Setting up for set-tops

While digital TV transmissions have yet to prove their worth, the digital set-top box market is finally starting to show signs of life.

This is being driven by tumbling prices, plasma-screen sales and a desire for improved picture quality, according to GfK analyst, Derek Nash.

"In the past 12 months we've seen a 60 per cent growth in unit sales, but only five per cent growth in terms of value," Nash said. "There were 270,000 units sold in the past 12 months and there is still some growth in the market.

"Prices are coming down, and it will be interesting to see what happens in terms of combining set-top boxes with the personal video recorders that are coming onto the market."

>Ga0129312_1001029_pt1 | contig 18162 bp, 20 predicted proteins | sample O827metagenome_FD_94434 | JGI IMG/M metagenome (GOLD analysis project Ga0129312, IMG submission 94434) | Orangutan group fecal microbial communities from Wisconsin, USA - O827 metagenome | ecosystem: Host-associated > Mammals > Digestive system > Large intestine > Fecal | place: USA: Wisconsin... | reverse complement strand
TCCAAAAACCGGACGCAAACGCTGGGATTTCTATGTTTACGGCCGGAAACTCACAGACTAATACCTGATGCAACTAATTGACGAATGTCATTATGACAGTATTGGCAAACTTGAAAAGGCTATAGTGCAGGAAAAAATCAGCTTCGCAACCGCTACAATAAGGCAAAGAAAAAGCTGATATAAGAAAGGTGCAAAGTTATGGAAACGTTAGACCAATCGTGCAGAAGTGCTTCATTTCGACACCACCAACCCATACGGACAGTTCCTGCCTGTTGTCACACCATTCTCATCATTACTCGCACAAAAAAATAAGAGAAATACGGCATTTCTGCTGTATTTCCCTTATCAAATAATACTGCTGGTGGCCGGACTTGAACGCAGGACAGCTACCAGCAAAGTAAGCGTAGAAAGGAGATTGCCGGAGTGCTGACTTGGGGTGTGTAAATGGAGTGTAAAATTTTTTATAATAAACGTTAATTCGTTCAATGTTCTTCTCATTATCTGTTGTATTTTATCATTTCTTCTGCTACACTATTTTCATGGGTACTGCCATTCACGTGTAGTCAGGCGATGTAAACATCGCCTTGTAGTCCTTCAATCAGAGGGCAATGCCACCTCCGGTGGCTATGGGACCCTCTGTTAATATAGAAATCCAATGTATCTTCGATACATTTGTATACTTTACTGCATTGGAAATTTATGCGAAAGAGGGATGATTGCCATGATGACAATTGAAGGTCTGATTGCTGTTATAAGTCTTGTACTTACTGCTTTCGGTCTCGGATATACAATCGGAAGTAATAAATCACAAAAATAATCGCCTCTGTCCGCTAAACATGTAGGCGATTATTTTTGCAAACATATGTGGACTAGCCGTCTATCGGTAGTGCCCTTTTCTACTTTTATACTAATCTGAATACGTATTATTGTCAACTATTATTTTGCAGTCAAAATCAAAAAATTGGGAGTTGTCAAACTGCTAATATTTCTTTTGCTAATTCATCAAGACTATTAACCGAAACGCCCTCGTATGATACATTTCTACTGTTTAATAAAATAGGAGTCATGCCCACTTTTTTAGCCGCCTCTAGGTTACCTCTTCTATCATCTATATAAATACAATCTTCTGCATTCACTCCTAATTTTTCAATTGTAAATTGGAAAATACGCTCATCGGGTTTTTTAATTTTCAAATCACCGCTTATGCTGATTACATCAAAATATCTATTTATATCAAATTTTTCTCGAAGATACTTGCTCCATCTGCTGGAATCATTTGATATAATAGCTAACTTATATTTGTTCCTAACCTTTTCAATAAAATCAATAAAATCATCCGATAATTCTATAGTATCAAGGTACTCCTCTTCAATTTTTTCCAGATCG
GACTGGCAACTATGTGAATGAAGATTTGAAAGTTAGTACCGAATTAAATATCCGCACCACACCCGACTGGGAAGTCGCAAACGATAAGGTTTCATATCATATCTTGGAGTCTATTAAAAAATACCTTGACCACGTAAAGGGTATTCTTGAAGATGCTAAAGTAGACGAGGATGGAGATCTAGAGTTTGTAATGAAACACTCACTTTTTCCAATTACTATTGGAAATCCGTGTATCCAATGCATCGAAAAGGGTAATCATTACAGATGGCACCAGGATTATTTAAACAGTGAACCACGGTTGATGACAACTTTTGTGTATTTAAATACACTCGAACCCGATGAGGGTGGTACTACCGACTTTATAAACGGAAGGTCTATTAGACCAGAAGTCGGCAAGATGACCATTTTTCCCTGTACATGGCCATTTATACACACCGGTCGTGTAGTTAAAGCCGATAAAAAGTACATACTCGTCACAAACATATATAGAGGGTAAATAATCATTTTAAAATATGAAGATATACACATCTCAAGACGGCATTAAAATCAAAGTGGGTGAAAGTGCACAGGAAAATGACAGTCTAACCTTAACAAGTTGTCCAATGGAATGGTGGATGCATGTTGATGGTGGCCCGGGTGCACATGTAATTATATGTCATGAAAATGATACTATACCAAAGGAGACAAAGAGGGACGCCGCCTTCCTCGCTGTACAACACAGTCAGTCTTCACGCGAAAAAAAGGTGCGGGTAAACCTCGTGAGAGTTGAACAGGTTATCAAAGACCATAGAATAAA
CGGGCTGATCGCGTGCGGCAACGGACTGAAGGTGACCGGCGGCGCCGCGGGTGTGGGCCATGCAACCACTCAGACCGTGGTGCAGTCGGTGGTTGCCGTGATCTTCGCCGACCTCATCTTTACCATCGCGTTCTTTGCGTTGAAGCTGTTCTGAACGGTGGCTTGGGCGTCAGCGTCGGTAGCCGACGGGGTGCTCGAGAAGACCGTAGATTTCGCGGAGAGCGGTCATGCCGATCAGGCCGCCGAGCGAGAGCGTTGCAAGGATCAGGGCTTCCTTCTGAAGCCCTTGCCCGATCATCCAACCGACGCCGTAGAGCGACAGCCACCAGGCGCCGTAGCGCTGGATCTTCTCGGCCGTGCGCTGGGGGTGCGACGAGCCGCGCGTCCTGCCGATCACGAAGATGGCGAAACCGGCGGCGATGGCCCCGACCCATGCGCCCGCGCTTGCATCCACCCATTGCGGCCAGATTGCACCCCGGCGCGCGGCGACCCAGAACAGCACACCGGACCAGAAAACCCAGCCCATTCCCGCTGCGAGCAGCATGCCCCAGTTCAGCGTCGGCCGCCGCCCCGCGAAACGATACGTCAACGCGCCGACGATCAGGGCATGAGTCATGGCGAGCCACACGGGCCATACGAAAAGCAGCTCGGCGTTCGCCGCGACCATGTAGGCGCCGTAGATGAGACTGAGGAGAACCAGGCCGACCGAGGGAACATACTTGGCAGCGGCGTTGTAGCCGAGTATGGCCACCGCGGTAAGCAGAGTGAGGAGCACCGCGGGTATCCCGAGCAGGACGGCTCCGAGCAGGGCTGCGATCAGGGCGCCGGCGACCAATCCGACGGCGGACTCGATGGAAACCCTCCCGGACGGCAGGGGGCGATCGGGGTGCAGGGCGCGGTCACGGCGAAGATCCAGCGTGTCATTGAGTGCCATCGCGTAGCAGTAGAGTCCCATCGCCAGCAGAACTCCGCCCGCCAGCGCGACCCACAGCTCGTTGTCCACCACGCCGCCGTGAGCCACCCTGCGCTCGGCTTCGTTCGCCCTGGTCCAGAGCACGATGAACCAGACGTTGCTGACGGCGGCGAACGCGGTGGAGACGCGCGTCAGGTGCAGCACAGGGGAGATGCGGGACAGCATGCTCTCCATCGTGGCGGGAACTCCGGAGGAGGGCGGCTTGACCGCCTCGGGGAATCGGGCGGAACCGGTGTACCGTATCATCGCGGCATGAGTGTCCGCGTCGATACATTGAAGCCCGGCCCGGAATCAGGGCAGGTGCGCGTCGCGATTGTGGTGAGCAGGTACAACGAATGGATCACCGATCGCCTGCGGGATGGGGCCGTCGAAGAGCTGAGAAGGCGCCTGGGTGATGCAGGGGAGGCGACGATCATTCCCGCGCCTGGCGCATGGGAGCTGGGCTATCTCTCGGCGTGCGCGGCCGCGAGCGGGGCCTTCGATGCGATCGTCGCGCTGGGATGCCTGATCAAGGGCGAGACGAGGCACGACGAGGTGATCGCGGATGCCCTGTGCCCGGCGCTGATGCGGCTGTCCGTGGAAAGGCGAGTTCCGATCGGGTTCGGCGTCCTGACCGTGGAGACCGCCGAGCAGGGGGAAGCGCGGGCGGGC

Industry lobby group, Digital Broadcasting Australia (DBA), is inviting retailers to become members, offering a slew of marketing material and sales support in an attempt to drive consumer acceptance.

"At this stage there are just under a million digital receivers in Australian homes, so there is a lot of room for growth as we get closer to a time when digital TV broadcasting is adopted," managing consultant for DBA, Tom O'Keefe, explained.

"We offer guides and display stands to retailers as well as training nights where we bring in consumer market experts and broadcasters as well as offering feedback on research we've conducted into viewer attitudes."

With the date for the switch over from an analogue to a digital signal set beyond 2008, O'Keefe's current advice to retailers is to focus on what set-top boxes provide consumers today rather than future promises.

"Our mantra is 'what do you get now', and that's sharper pictures, digital sound, widescreen images as well as extra channels through ABC and SBS," O'Keefe said. "From our research, set-top boxes are tracking the same as widescreen TV sales, and we are also suggesting selling the boxes with new surround sound systems, because they are complementary."

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